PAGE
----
Ackroyd’s Chapter 3 reveals a great deal about the impulsive and disordered union of T.S. Eliot and Vivien Haigh-Wood. Reading about their marriage, it is almost difficult not to make connections to The Waste Land. The passionless sexual encounter between the typist and the young man carbuncular seems inspired by Eliot’s and Vivien’s relationship: “Vivien wrote Bertrand Russell a despairing letter which sounded to him not far from suicide […] Russell does not dwell upon the nature of Vivien’s ‘despair’ but all the evidence suggests that it was of a sexual nature” (Ackroyd 66). Later, Vivien’s complex illness comes to affect her teeth and “on at least one occasion the dentist seemed to think that Eliot needed to be calmed down more than” Vivien did (Ackroyd 68). This hearkens back to the conversation overheard in the bar during ‘A Game of Chess’ and the emphasis placed on Lil’s losing her teeth and looking ancient.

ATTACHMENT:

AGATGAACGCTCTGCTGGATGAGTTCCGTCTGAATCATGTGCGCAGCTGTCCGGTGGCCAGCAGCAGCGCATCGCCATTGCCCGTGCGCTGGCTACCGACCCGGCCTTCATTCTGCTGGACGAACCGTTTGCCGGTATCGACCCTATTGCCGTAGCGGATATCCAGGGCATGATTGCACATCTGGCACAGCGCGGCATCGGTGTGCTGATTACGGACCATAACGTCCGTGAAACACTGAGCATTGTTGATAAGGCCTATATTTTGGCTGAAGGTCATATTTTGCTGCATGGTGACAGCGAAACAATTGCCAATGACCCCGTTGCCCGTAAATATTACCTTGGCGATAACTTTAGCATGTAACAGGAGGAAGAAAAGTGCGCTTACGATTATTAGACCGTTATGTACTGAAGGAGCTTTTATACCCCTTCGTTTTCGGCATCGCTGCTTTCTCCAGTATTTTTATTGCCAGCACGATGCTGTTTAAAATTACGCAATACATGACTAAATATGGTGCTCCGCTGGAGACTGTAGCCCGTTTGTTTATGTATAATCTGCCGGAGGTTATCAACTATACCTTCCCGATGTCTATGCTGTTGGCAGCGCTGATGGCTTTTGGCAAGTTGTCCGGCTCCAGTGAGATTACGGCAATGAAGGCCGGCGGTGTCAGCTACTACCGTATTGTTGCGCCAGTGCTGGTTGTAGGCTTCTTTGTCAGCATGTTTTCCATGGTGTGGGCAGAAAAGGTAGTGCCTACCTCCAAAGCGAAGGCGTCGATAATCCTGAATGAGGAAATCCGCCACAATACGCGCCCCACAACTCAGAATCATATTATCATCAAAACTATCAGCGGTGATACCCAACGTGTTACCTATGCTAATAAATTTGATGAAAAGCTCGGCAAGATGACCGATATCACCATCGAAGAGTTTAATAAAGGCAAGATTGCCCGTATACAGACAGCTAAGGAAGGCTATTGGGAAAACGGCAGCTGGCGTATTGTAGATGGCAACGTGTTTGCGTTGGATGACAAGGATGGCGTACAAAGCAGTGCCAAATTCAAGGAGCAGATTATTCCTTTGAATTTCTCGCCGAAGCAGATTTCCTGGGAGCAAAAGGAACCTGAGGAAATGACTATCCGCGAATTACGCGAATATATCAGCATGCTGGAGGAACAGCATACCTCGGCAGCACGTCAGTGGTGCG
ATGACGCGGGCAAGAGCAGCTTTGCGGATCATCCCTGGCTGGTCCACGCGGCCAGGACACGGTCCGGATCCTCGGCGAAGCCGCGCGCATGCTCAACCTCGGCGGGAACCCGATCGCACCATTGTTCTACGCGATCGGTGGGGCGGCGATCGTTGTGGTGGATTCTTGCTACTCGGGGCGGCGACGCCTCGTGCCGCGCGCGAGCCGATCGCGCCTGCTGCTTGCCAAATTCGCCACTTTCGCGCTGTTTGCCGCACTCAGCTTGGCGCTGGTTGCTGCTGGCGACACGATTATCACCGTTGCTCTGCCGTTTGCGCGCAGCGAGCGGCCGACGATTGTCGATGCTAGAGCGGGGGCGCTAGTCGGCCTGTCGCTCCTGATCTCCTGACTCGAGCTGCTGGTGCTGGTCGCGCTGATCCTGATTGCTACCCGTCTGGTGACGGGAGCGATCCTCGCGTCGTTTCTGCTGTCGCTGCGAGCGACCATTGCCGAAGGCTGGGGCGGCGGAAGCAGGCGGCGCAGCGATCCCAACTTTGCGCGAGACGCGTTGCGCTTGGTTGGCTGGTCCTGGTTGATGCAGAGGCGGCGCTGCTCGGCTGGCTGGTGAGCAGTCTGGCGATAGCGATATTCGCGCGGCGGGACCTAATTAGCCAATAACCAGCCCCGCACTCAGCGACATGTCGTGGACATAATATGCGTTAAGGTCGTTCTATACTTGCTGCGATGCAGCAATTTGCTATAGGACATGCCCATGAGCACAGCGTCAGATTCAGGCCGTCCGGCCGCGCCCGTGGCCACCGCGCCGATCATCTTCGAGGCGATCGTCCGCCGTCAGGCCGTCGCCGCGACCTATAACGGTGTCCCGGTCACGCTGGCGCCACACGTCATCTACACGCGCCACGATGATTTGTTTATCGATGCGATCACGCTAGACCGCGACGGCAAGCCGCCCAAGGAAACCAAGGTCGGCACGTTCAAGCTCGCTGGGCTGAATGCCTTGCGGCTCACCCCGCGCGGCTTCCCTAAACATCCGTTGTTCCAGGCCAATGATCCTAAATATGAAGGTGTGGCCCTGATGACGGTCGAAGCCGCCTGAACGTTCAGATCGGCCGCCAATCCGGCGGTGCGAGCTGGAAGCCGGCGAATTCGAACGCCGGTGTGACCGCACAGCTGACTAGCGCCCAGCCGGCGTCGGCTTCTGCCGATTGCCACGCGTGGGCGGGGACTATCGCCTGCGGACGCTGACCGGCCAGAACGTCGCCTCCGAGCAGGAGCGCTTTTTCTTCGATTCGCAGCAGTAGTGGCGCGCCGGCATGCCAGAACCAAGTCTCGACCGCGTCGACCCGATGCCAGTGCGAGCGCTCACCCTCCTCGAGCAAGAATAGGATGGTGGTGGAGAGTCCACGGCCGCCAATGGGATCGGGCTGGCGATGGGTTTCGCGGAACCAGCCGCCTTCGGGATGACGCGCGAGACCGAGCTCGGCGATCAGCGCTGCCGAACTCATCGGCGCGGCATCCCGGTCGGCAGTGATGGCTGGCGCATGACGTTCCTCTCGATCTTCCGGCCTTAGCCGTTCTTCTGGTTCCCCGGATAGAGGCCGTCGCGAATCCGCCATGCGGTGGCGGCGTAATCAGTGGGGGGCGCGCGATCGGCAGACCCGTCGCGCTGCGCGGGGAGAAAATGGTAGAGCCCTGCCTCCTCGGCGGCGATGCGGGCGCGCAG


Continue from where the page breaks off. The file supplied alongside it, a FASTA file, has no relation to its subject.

Ackroyd also discusses the general malaise that defined the marriage of T.S. and Vivien. Ackroyd asserts that in their whirlwind haste to get married, “from the beginning, they quite misunderstood each other’s characters” (63). From Ackroyd’s description, it is easy to imagine that the dysfunctional and incomplete conversation between the soldier and his wife in Part II was not solely the product of Eliot’s imagination. The many dysfunctional relationships reflected in The Waste Land speak volumes about World War I and its aftermath, but they also speak volumes about Eliot and Vivien’s difficulties.